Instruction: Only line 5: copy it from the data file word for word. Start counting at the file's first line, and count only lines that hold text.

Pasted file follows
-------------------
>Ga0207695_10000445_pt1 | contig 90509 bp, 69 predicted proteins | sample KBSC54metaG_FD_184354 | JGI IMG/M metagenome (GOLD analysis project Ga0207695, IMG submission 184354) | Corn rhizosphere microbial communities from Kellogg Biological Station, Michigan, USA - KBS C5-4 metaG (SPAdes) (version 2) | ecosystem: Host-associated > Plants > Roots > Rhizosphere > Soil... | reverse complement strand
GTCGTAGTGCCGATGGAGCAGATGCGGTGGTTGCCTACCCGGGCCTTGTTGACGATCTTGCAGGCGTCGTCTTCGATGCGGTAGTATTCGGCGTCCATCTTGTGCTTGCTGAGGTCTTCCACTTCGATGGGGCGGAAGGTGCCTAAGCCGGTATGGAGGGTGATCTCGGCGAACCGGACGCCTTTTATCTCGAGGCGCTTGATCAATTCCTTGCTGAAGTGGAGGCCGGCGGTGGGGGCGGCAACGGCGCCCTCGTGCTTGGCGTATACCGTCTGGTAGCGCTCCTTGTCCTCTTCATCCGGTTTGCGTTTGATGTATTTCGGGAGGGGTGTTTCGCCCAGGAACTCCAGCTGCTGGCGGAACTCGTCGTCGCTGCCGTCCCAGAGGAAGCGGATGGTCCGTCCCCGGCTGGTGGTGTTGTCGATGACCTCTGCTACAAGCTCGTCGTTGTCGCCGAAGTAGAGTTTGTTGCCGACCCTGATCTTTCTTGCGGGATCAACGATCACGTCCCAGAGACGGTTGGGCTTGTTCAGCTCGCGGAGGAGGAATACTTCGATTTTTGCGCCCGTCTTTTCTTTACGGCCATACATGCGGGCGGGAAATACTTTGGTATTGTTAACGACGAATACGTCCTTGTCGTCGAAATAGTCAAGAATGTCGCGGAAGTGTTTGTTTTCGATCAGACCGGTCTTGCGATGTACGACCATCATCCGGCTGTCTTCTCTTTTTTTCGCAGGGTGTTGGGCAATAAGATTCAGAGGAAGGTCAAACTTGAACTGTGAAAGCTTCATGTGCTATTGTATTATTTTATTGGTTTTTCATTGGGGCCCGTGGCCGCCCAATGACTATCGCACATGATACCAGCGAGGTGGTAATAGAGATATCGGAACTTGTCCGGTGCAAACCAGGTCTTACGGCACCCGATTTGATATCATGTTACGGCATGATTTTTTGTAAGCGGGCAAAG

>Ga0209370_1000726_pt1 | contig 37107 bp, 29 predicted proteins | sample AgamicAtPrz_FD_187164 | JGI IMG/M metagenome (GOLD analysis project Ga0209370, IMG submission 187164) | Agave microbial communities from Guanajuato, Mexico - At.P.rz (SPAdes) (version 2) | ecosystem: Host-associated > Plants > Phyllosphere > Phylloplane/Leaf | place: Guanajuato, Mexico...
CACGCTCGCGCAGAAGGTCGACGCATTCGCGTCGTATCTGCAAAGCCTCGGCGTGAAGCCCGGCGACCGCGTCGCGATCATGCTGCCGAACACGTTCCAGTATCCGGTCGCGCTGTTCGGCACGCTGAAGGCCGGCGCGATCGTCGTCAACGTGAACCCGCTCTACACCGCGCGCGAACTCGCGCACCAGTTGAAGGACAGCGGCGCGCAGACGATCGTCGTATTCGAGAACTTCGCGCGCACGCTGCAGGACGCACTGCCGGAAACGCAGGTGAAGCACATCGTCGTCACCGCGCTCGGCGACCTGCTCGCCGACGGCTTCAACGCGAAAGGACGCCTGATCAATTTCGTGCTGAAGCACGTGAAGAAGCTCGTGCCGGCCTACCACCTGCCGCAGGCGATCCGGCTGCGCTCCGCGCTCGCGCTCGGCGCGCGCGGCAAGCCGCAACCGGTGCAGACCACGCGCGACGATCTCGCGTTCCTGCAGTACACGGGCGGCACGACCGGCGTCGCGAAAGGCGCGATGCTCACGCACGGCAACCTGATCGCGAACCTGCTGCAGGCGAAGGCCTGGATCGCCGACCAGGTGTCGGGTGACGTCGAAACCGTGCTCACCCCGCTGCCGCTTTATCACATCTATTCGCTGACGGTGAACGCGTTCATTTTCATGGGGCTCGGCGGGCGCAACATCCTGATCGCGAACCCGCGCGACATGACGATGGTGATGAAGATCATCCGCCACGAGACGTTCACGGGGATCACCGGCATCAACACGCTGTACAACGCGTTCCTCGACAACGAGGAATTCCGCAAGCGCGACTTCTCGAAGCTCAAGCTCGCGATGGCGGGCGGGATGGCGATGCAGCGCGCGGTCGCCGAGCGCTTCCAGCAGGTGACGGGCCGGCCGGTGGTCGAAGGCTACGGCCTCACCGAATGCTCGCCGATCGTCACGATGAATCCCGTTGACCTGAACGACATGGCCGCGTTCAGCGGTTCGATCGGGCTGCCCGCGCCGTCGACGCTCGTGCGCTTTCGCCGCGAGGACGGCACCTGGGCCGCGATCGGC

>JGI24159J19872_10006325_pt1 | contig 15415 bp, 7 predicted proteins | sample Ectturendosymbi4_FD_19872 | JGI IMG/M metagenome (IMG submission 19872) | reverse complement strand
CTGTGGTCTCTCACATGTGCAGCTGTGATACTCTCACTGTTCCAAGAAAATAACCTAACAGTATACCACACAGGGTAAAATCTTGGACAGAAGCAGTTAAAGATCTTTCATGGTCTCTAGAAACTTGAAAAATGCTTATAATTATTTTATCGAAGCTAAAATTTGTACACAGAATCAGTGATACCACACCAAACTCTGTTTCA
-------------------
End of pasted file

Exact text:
>JGI24159J19872_10006325_pt1 | contig 15415 bp, 7 predicted proteins | sample Ectturendosymbi4_FD_19872 | JGI IMG/M metagenome (IMG submission 19872) | reverse complement strand